Говорителят Кевин Маккарти накара Камарата да одобри пакет, който може да намали мащаба на програмата Medicaid.  <a href=Alex Wong/Getty Images” src=”https://s.yimg.com/ny/api/res/1.2/NZk.NY8kopzCs9grzPVIpg–/YXBwaWQ9aGlnaGxhbmRlcjt3PTcwNTtoPTM4Nw–/https://media.zenfs.com/en/the_conversation_us_articles_815/9e355017f858b5dcee2bd3a5d8658b0 e” data- src=”https://s.yimg.com/ny/api/res/1.2/NZk.NY8kopzCs9grzPVIpg–/YXBwaWQ9aGlnaGxhbmRlcjt3PTcwNTtoPTM4Nw–/https://media.zenfs.com/en/the_conversation_us_articles_815/9e355017f858b5dcee2bd3a5d8658b0e “/>
Speaker Kevin McCarthy pushed the House to approve a package that could scale back the Medicaid program. Alex Wong/Getty Images

The legislative package passed by the US House of Representatives on April 26, 2023, would narrowly reduce federal spending over the next decade while raising the debt ceiling. One key measure in the Republican-backed bill would limit access to Medicaid for millions of Americans.

About 1 in 4 Americans have health coverage through the program, which serves mostly low-income and disabled people and is funded jointly by the federal government and states. If the Republican-backed law prevails, the federal government would require Medicaid adults who are 19 to 55 years old and do not have children or other dependents to spend 80 hours a month in paid work, job training or community service work.

The Conversation asked Simon F. Hader, a public health scientist, to explain what the proposed work requirements would do and why Republican efforts to enact them matter to the millions of Americans who rely on Medicaid.

What will change if this policy goes into effect?

Unlike some other government programs that help low-income Americans, including the Supplemental Nutrition Assistance Program, or SNAP, and Temporary Assistance for Needy Families, Medicaid currently has no work requirements.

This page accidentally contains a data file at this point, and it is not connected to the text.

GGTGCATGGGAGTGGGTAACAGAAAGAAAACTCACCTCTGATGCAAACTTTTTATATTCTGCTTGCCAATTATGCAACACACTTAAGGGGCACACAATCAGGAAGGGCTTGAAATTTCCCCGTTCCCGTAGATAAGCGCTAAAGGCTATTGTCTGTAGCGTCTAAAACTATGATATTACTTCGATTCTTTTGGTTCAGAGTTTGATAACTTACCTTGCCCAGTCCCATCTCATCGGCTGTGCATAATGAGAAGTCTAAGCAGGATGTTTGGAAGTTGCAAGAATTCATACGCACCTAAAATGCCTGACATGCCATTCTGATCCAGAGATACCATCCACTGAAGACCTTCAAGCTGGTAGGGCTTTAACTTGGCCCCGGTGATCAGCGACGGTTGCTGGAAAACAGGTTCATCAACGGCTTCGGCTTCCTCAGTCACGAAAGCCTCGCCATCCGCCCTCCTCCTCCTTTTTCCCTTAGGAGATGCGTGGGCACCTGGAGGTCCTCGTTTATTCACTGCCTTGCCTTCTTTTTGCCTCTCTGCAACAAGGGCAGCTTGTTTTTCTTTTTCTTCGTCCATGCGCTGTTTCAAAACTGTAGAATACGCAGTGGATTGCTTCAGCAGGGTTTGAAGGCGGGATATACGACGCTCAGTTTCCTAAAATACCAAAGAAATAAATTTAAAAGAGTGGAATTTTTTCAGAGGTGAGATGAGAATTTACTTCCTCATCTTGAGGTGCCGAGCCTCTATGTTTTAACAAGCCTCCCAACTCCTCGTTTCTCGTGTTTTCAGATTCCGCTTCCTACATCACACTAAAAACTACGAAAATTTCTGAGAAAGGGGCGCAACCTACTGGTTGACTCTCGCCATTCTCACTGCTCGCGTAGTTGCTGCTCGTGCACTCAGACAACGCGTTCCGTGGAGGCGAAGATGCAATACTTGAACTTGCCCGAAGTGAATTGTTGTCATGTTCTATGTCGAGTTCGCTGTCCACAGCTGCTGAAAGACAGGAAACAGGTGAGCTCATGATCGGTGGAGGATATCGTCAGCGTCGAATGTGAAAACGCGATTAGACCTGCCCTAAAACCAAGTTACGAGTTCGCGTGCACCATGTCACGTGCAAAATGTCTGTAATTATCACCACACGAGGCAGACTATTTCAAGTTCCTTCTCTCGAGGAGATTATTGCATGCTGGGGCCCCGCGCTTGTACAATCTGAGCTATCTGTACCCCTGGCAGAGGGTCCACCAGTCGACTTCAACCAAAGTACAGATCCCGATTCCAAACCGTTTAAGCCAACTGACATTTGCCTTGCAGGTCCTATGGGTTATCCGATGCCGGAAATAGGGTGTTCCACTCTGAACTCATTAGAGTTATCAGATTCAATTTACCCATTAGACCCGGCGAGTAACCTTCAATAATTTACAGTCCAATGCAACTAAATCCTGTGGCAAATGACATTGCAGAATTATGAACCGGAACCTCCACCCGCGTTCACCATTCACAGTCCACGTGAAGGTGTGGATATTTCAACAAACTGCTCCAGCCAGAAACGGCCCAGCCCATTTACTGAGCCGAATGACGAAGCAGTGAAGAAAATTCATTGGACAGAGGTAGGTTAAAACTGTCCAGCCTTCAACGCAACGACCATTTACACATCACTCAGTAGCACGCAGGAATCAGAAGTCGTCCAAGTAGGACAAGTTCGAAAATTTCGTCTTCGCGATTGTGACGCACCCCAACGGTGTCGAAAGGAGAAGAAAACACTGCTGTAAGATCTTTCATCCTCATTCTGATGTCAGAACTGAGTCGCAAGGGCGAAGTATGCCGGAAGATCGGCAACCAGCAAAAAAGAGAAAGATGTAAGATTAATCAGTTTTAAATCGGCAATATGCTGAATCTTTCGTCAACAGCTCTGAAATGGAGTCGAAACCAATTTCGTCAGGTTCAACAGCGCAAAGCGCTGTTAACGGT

The package the House recently passed would require all states to implement the policy. Approximately 15 million Americans with Medicaid will have to qualify.

This change would dramatically increase bureaucratic problems for Medicaid beneficiaries who are disproportionately low-income, disabled and non-white. KFF, a nonprofit health research organization, estimates that 1.7 million people will lose federal coverage. However, states have the option of continuing to pay for these individuals with state funds only.

Those who will be subject to the new rules will not be the only ones at risk. It is well known that many of the exempted population, including the elderly and the disabled, find it difficult to fill out documents or do not understand complex bureaucratic rules. Many experts predict that coverage losses could be even higher among these demographics because states will deem them non-compliant with work requirements.

Are there precedents for this policy?

This isn’t the first time Republicans have tried to make Medicaid access tied to work requirements for at least some beneficiaries. The Trump administration is working with various Republican-led states to use what are known as 1,115 demonstration exemptions for this purpose. These waivers allow states to make temporary changes to their Medicaid programs that deviate from certain statutory requirements. However, these efforts were quickly blocked in court. Most weren’t even piloted before the Biden administration canceled them.

One exception is Arkansas.

Arkansas began imposing work requirements on Medicaid recipients ages 30 to 49 beginning in June 2018. As a result, about 1 in 4 Arkansas residents subject to the policy ended up losing their coverage by the end of of the same year before the courts ruled it illegal.

The experience in Arkansas, which was particularly difficult for beneficiaries, confirmed many of the concerns of those who oppose work requirements. It’s important to note that the reason many lost coverage was not because they failed to complete the required hours of paid work, job training, or community service, but because they struggled to overcome bureaucratic challenges.